“One person’s critic is another person’s crackpot. That they are not united in their opinions is ascribable to the Latin saying: quot homines, tot sententiae. I myself prefer being considered a creep, but that is what you get for having what Vladimir Nabokov called ‘Strong Opinions.’ It is odd that in a country so wallowing in negativity, starting with mass shootings and climaxing with Trump, such an unimportant matter as theater criticism should generate so much hostility. The only target patently more important is lead in the drinking water.”

Review: Little Women (no spoilers)

The DVD Wrapup: Cold War, Betty Blue, Official Secrets, Demons, Olivia, American Dreamer, Land of Yik Yak

20 Weeks To Oscar: Cinema, Trump, and Oscar

E. Scott Weinberg On Youthful Fangoria Encounters

Rome Bookstore Closes

With a Grauniad-Alleged $300 Million Budget, Could The Yet-Unseen But Surely Weird Cats Pass A Billion Dollars at The Box Office?

Quote Unquotesee all »

It shows how out of it I was in trying to be in it, acknowledging that I was out of it to myself, and then thinking, “Okay, how do I stop being out of it? Well, I get some legitimate illogical narrative ideas” — some novel, you know?

So I decided on three writers that I might be able to option their material and get some producer, or myself as producer, and then get some writer to do a screenplay on it, and maybe make a movie.

And so the three projects were “Do Androids Dream of Electric Sheep,” “Naked Lunch” and a collection of Bukowski. Which, in 1975, forget it — I mean, that was nuts. Hollywood would not touch any of that, but I was looking for something commercial, and I thought that all of these things were coming.

There would be no Blade Runner if there was no Ray Bradbury. I couldn’t find Philip K. Dick. His agent didn’t even know where he was. And so I gave up.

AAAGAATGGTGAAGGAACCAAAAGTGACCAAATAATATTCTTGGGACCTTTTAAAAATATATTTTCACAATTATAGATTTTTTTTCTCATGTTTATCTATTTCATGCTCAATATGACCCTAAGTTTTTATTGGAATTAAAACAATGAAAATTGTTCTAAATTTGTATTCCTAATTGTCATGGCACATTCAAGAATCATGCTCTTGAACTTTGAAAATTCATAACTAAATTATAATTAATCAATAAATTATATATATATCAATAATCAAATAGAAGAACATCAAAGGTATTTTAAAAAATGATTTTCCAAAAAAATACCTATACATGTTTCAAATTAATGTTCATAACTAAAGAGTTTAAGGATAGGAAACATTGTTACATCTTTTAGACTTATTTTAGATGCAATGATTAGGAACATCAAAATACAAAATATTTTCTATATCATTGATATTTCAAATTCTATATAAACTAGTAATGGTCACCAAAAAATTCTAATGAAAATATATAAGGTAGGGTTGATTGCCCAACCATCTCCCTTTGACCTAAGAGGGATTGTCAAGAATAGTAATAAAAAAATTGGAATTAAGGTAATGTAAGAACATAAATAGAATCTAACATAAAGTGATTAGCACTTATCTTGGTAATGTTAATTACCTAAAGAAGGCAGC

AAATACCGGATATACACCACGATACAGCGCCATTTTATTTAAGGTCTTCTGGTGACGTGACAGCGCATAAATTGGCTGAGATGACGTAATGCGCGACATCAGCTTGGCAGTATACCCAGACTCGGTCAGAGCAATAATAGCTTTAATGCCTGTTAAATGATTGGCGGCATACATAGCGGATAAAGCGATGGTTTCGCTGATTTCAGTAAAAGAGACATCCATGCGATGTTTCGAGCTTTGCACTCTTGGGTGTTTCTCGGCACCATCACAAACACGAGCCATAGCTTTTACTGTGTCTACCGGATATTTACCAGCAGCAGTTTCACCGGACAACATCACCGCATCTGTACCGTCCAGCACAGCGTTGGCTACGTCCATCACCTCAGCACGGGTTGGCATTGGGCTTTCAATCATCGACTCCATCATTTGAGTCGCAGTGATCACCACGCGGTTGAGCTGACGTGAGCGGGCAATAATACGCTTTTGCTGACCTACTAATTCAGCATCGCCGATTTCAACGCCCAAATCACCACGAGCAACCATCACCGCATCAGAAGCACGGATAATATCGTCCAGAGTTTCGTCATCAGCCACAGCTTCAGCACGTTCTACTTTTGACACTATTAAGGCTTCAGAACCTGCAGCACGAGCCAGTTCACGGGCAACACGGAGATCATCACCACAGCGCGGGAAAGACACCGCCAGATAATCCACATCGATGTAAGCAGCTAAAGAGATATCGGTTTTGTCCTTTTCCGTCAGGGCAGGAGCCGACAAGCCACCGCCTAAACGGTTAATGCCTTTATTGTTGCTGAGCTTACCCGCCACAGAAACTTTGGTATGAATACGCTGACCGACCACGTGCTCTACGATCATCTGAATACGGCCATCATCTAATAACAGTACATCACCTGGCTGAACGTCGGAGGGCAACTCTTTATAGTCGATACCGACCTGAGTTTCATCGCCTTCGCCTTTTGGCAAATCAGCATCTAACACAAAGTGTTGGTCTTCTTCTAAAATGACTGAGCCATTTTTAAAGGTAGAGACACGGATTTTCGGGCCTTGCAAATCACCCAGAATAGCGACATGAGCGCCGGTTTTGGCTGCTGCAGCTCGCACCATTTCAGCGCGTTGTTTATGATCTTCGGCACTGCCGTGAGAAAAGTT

I was walking down the street and I ran into Bradbury — he directed a play that I was going to do as an actor, so we know each other, but he yelled “hi” — and I’d forgot who he was.

So at my girlfriend Barbara Hershey’s urging — I was with her at that moment — she said, “Talk to him! That guy really wants to talk to you,” and I said “No, fuck him,” and keep walking.

But then I did, and then I realized who it was, and I thought, “Wait, he’s in that realm, maybe he knows Philip K. Dick.” I said, “You know a guy named—” “Yeah, sure — you want his phone number?”

My friend paid my rent for a year while I wrote, because it turned out we couldn’t get a writer. My friends kept on me about, well, if you can’t get a writer, then you write.”
~ Hampton Fancher

“That was the most disappointing thing to me in how this thing was played. Is that I’m on the phone with you now, after all that’s been said, and the fundamental distinction between what James is dealing with in these other cases is not actually brought to the fore. The fundamental difference is that James Franco didn’t seek to use his position to have sex with anyone. There’s not a case of that. He wasn’t using his position or status to try to solicit a sexual favor from anyone. If he had — if that were what the accusation involved — the show would not have gone on. We would have folded up shop and we would have not completed the show. Because then it would have been the same as Harvey Weinstein, or Les Moonves, or any of these cases that are fundamental to this new paradigm. Did you not notice that? Why did you not notice that? Is that not something notable to say, journalistically? Because nobody could find the voice to say it. I’m not just being rhetorical. Why is it that you and the other critics, none of you could find the voice to say, “You know, it’s not this, it’s that”? Because — let me go on and speak further to this. If you go back to the L.A. Times piece, that’s what it lacked. That’s what they were not able to deliver. The one example in the five that involved an issue of a sexual act was between James and a woman he was dating, who he was not working with. There was no professional dynamic in any capacity.

~ David Simon